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  • Current treatment options for corneal neovascularization inc

    2024-07-11

    Current treatment options for corneal neovascularization include topical application of steroids220, 25, 35, 43 or surgical interventions: laser ablation,14, 203, 234, 48 photodynamic therapy (PDT),4, 93 and fine-needle diathermy.221, 238, 240, 261 Targeting proangiogenic molecules with topical or subconjunctival use of vascular endothelial growth factor (VEGF) inhibitors such as bevacizumab has been reported. Despite some degree of success, the current treatment options are restricted by adverse effects.23, 143, 145, 175, 236, 279 Gene-based therapy might be able to circumvent these shortcomings and improve the duration of therapeutic effect. The unique anatomical and immune characteristics of the cornea along with the relative ease of access make it an ideal candidate for gene-based therapy; however, gene-based therapies for corneal neovascularization are still largely at the preclinical stage.160, 244, 289, 308, 97 Herein, we provide a comprehensive review on therapeutic target UNC 2400 synthesis and potential vectors available to treat corneal neovascularization.
    Pathophysiology of corneal angiogenesis Clinically, corneal neovascularization is subdivided into 3 groups based on the pattern of angiogenic invasion: 1) superficial neovascularization, new vessels that invade just below the corneal epithelium into the stroma; this is commonly seen in stromal keratitis; 2) vascular pannus involves both the extension of vessels and fibrous tissues onto the peripheral cornea and is mainly seen in ocular surface disorders; and 3) interstitial and deep neovascularization consists of lamina of new vessels in stroma as seen in herpetic and luetic interstitial keratitis. Deep neovascularization is a specific interstitial neovascularization in which there is angiogenesis between the stroma and Descemet membrane.54, 68 The progression of corneal neovascularization is broadly divided into 3 phases: a latent prevascular phase, an active neovascularization phase, and lastly a maturation phase (Fig. 1). Upon exposure to a stimulus such as injury or hypoxia, the corneal epithelium, leukocytes, pericorneal blood vessels, and extracellular matrix release angiogenic growth factors that bind to receptors on the vascular endothelial cells of pericorneal vessels. These vessels dilate, their permeability increases, and leukocytes migrate into the surrounding corneal stroma, resulting in inflammatory edema and opacification. Subsequently, these endothelial cells are “activated,” characterized by decreased cell junction integrity and degradation of the endothelial lamina.136, 172, 245 Matrix metalloproteinases released by endothelial cells and migrating leukocytes degrade the surrounding extracellular matrix, paving the way for invasion and proliferation of vascular endothelial cells. This is followed by the endothelial cell migration toward the angiogenic stimulus source. The endothelial migration and proliferation from parent vascular structures is facilitated by altered expression of adhesive proteins, such as integrins and selectins, and cytoskeletal reorganization. Finally, the formation of vascular lumen and anastomosis ensues as supporting pericytes are recruited, marking the maturation of vessels do not require the stimulus of proangiogenic factors for survival.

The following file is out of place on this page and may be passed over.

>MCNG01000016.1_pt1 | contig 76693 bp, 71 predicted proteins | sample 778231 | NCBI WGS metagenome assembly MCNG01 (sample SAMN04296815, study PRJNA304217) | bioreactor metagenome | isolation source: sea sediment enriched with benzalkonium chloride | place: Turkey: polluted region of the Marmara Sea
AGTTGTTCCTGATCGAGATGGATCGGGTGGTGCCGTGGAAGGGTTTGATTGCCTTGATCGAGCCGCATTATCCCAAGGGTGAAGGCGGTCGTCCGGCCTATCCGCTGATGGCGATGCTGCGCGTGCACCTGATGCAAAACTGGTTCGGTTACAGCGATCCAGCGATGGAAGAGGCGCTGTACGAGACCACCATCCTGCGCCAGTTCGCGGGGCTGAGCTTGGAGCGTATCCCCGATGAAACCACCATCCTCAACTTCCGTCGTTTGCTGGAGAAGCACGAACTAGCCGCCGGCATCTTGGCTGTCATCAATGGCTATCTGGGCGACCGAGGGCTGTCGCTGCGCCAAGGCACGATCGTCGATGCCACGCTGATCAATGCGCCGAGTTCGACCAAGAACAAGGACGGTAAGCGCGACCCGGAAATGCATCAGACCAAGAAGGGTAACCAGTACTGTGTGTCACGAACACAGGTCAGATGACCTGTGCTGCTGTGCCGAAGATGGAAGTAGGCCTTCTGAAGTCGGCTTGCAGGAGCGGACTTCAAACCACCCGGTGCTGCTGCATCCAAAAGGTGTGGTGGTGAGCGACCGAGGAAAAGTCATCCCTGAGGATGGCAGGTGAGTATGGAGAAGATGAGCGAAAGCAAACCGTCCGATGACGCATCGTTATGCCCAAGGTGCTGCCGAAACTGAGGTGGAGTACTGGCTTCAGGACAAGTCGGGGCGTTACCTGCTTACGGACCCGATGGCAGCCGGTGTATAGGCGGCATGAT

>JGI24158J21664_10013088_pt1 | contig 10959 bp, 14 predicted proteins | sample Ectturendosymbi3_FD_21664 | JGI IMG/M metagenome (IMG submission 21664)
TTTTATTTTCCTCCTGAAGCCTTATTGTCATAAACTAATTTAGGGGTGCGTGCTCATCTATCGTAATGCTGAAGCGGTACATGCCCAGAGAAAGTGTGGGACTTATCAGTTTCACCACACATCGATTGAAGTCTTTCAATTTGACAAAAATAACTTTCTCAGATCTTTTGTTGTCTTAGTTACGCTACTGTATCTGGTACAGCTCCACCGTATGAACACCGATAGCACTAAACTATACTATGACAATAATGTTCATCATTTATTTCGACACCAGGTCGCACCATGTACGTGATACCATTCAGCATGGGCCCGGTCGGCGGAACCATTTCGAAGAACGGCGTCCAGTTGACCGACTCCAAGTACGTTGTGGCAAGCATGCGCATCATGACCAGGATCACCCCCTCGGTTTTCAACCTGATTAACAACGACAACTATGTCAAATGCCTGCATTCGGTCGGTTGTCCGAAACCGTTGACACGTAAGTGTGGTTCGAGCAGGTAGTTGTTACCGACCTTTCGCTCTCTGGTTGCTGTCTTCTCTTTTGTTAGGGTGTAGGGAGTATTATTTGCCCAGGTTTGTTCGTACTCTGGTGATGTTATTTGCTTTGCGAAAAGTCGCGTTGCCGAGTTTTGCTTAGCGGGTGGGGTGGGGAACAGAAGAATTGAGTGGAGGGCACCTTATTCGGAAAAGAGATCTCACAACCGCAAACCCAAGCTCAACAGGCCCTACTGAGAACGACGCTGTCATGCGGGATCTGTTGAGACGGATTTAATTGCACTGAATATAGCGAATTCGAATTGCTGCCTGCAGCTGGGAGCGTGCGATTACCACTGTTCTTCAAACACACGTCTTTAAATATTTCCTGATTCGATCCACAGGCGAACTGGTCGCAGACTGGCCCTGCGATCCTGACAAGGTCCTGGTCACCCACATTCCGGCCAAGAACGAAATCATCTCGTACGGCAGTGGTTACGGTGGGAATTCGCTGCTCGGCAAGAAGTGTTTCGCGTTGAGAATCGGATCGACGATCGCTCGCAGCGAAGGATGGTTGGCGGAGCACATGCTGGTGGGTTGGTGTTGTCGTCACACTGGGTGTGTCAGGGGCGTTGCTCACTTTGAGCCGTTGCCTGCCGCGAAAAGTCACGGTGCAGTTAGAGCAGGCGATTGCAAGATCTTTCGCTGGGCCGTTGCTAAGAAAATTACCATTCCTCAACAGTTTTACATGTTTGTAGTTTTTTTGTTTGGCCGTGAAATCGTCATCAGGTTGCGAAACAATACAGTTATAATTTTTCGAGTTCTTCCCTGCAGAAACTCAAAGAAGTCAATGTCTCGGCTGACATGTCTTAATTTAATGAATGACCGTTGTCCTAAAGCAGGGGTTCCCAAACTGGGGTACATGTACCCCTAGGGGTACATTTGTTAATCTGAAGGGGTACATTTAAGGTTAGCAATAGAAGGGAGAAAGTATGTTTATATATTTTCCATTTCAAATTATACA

Cause of corneal neovascularization A wide range of clinical conditions can cause corneal neovascularization. Most of these conditions induce corneal neovascularization via 3 broad pathological mechanisms: hypoxia, inflammation, and limbal barrier dysfunction. Hypoxia, one of the pathological mechanisms that drives corneal neovascularization, is commonly seen in contact lens use. Contact lens use is the leading cause of corneal neovascularization in the USA, and 20% of contact lens users suffer from corneal neovascularization. Contact lenses reduce by 8%–14% of the oxygen delivered to the cornea, and this hypoxic condition leads to the downregulation of antiangiogenic factors (e.g., pigment epithelium–derived factor [PEDF]) and an upregulation of angiogenic factors (principally VEGF, mediated by hypoxia-inducible factor 1-alpha), initiating the neovascularization process to deliver oxygen to the hypoxic cornea.168, 230